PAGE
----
Shares in Spotify fell back on the first day of trading on the US stock market after the music streaming firm’s highly anticipated launch.

The shares opened at $165.90 (£118) – more than a quarter higher than the $132 guide price set by the New York Stock Exchange on Monday. After going as high as $169, they lost ground to close at $149.01.

That makes the Swedish company worth about $26bn – well above the value of other tech firms such as Twitter.

Spotify used an unconventional process to go public: instead of issuing new shares, early investors sold their existing holdings. That move gave the firm’s early backers a chance to cash in on its growth.

Traders huddled on the floor of the New York Stock Exchange on Tuesday morning, gauging interest from buyers and sellers to determine the opening price.

By the end of the day, about 30 million shares had traded hands. Despite their retreat the shares remain well above the prices Spotify said they fetched in recent private transactions.

Spotify’s first-day valuation ranks among the 10 largest for a technology company’s debut, behind firms including Facebook and Alibaba.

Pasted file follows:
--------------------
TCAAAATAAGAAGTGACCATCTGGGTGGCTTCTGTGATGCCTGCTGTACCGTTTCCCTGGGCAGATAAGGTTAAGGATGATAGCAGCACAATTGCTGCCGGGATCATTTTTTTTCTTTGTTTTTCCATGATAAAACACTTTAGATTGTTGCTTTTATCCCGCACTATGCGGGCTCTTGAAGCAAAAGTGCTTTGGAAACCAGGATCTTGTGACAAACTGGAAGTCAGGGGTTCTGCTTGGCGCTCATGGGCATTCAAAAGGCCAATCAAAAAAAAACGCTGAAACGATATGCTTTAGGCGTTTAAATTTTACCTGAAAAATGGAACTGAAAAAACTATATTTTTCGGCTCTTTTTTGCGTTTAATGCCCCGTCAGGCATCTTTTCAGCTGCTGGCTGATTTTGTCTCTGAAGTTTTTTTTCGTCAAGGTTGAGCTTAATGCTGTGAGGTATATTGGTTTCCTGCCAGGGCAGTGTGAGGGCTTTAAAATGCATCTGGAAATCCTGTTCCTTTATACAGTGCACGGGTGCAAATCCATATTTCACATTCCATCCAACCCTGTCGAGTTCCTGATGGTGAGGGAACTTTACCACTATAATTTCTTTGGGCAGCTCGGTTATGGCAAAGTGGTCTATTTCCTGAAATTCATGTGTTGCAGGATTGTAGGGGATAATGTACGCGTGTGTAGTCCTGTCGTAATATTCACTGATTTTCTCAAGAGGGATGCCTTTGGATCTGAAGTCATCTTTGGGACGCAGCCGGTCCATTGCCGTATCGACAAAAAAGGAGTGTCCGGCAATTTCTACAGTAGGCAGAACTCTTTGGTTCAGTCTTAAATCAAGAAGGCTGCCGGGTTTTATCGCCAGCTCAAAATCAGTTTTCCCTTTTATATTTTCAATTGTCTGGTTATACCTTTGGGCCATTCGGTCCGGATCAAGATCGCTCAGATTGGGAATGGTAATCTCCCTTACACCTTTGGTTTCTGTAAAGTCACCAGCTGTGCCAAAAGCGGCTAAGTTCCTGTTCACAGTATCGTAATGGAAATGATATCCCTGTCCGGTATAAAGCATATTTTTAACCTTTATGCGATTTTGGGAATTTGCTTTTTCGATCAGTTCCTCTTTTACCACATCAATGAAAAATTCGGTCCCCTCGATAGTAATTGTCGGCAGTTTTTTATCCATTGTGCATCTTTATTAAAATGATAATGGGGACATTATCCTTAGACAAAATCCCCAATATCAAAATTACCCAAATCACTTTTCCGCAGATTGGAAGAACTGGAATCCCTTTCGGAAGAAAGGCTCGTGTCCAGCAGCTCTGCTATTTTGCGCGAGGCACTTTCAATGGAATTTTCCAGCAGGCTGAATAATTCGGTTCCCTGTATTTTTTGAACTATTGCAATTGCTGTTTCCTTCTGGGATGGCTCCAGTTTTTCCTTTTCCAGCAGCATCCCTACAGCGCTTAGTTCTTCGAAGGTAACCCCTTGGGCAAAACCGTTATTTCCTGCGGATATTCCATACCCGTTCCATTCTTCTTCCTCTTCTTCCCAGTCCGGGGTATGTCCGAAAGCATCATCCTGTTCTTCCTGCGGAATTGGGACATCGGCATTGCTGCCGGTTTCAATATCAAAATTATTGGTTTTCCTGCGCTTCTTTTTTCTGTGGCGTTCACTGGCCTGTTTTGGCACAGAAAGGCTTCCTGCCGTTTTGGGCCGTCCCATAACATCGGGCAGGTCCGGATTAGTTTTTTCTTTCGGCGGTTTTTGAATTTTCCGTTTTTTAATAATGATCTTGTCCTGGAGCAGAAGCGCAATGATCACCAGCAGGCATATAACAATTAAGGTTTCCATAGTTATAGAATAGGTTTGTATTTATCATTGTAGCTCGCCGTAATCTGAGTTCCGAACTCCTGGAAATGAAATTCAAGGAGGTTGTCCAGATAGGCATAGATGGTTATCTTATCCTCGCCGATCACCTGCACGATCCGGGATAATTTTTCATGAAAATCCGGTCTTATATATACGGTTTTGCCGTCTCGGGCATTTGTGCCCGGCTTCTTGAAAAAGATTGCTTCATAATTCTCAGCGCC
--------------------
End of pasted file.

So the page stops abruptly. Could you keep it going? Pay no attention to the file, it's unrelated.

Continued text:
Spotify, which started offering its music service in 2008 as an upstart music platform, is now available in 65 countries.

It has added millions of users to its free-to-use ad-funded service in recent years, converting many of them to its more lucrative subscription service.

It is now the global leader with about 71 million paying customers, almost twice as many as Apple Music, but is still yet to make a profit. Spotify posted a loss of €1.23bn last year despite making revenues of €4bn.

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